·        Sudden changes in their way of clothing.

·        Avoid going out with friends.



Q4. I think my child has body image issues? What now?

The first step is to have the talk and see “what and how they think” about the issue because the types of language we use in relation to our bodies is super important as it impacts on how we feel and what we do as a result from that feeling. Exploring the unhelpful thinking styles is the immediate step that needs to be taken. Try to work on the process of gaining insight and re-educate them about this.

Education would involve factual thoughts like

  • I will exercise to be fit and not to be slim
  • I have to lose weight to become healthy and not thin.
  • Food is much more than calories.
  • All thin/fair people are NOT always happy
  • All fat people are NOT unhealthy.
  • I am obviously much more than my appearance.
  • Looks don’t decide my worth.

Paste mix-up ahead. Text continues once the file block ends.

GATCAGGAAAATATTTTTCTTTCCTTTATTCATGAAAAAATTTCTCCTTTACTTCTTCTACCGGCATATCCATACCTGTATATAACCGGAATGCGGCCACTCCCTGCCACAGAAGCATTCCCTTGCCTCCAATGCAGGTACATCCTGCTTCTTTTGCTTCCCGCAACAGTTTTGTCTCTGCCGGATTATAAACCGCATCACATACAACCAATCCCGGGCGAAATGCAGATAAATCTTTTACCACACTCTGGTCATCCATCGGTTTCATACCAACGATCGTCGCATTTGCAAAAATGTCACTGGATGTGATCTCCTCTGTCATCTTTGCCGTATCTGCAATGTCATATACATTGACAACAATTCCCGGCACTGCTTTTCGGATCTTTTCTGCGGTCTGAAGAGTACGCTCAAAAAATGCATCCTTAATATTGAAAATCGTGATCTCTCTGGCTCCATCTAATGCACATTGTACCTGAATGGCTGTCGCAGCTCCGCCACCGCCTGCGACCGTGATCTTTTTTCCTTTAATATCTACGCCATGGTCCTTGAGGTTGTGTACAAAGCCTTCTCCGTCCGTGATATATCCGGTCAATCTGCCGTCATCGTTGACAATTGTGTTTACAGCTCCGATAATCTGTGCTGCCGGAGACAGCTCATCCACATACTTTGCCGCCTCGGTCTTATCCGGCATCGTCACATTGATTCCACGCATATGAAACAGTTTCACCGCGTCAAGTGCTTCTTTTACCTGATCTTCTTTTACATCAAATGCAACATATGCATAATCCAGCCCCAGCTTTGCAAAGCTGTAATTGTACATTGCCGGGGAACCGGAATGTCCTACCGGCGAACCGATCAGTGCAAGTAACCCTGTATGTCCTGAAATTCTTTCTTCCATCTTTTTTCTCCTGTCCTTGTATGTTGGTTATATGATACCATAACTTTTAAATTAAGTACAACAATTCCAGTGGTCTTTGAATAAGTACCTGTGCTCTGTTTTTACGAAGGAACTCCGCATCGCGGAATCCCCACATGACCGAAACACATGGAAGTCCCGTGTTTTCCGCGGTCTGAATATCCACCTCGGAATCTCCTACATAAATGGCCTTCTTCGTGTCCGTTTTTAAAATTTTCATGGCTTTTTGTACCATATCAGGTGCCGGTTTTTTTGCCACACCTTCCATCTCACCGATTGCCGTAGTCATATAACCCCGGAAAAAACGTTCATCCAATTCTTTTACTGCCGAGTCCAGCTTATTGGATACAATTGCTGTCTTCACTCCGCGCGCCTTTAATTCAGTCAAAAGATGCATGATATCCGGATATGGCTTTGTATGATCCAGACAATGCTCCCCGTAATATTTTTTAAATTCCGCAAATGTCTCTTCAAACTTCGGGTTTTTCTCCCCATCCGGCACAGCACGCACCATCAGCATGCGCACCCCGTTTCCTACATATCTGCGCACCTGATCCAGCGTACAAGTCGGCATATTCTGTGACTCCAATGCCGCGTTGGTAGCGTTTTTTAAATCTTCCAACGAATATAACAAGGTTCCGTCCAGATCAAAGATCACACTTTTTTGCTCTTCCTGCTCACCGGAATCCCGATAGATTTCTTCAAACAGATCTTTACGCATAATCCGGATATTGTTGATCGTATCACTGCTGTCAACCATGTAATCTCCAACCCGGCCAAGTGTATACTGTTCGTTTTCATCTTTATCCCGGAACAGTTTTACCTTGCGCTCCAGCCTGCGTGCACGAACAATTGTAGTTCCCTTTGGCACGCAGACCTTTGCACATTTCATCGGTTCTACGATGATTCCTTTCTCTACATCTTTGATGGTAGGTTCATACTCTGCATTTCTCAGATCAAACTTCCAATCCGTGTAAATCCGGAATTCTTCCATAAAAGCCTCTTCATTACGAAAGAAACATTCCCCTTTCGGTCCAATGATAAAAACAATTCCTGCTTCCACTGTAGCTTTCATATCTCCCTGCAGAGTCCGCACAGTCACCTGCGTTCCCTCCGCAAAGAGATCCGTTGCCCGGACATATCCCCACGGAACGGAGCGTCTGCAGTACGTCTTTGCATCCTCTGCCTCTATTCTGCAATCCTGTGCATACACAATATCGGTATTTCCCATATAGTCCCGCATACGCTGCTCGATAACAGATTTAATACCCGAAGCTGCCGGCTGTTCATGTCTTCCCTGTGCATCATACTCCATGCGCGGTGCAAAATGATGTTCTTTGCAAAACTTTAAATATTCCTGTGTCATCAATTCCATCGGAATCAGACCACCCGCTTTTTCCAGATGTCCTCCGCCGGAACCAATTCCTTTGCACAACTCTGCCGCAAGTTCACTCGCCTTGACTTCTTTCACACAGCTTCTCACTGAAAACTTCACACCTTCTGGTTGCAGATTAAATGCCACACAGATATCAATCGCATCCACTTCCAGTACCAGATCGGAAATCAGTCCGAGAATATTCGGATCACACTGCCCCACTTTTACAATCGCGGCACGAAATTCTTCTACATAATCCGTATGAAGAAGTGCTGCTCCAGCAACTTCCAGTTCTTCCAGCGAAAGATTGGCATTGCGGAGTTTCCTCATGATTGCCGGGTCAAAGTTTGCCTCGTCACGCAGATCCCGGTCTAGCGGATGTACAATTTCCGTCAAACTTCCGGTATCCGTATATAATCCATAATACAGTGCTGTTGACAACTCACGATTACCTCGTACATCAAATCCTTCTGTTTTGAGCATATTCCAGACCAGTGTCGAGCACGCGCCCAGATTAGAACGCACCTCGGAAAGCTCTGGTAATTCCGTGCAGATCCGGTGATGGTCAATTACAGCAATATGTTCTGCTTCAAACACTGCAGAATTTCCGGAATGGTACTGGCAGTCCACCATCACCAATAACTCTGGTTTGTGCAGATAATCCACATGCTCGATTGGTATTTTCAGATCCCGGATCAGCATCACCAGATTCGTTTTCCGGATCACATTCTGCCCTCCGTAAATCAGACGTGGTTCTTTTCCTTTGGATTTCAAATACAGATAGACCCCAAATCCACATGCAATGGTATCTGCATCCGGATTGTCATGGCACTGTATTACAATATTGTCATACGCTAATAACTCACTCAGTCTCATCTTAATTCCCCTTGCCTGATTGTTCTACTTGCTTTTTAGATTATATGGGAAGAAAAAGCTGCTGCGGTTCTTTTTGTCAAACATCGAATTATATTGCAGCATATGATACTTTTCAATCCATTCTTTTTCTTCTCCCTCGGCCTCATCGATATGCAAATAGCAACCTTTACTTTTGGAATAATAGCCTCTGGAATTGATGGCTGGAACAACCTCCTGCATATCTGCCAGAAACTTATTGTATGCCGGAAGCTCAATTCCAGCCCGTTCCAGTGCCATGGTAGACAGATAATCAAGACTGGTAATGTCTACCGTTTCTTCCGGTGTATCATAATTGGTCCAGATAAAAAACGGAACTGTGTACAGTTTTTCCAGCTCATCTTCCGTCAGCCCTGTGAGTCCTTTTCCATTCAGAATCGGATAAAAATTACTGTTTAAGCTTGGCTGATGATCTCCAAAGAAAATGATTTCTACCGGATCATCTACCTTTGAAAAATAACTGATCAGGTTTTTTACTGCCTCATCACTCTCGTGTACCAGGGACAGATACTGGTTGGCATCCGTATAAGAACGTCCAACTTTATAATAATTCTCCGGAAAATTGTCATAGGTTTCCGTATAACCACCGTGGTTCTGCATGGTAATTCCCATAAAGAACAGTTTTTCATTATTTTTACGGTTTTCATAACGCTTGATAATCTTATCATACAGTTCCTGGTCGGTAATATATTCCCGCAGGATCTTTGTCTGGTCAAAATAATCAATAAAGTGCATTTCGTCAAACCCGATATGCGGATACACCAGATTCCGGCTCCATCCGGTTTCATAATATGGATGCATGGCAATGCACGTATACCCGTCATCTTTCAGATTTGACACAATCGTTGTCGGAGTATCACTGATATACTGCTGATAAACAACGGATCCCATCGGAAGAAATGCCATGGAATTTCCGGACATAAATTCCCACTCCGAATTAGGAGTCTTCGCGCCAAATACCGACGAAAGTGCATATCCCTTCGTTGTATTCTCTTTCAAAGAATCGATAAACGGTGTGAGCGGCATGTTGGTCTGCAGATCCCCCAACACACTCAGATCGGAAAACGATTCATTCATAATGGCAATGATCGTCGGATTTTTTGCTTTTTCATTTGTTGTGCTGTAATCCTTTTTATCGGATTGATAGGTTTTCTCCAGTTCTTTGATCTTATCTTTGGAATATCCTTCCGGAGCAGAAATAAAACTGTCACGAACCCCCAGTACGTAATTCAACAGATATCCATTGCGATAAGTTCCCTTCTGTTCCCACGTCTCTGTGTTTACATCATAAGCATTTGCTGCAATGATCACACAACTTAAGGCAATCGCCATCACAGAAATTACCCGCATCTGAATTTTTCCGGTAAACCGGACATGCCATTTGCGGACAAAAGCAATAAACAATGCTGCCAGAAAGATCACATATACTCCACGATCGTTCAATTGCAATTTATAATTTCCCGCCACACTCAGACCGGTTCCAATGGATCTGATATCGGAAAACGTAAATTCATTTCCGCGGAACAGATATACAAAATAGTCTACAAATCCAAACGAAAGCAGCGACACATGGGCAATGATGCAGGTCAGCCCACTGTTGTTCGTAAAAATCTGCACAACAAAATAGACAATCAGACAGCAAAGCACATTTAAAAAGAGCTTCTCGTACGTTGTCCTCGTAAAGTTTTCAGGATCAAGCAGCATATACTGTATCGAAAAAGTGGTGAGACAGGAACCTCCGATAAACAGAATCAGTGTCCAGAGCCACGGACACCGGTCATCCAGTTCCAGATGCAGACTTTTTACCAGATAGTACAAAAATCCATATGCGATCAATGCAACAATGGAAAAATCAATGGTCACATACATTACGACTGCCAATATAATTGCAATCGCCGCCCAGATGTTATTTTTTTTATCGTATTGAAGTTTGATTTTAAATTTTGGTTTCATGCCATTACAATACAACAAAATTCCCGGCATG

• Weight change is a normal part of human experience.
  • Others don’t get to decide what colour my skin should be.
  • My body is not a trend. I can dress the way I like.
  • Food is to be consumed in proportion not portion.
  • I will do intuitive eating instead of emotional eating. (e.g.: I will eat out of my hunger and needs and not out of my fear or guilt.)

Emotional venting à express how they feel via drawing/journaling/Affirmations

Listen to Body positive podcasts and meditations.

Seek professional help from a psychologist or a counsellor.

Q5. My child is all grown up now. It is too late to change their perspective with respect to their body?

A.5.  No, this is rather a best time to work on the issues as with age the child may have enough education and exposure of societal thinking to gain awareness and do the work.  It’s never too late to bring any positive change in oneself. But we need to always remember that developing a change in any perspective is a really slow process. Progress will be curvy and not linear. We can always choose to think differently, once we gain insight. Always remember that in this process, we are not just fighting against older version of oneself but also against a thousand-year-old generational conditioning of body shaming. So, if at any age our unhelpful old perspectives and thinking styles are not letting us peacefully love our self, it needs to be changed and it’s never too late. In fact, the process of loving and accepting one-self as it is, is one of the most brave and empowering things to do.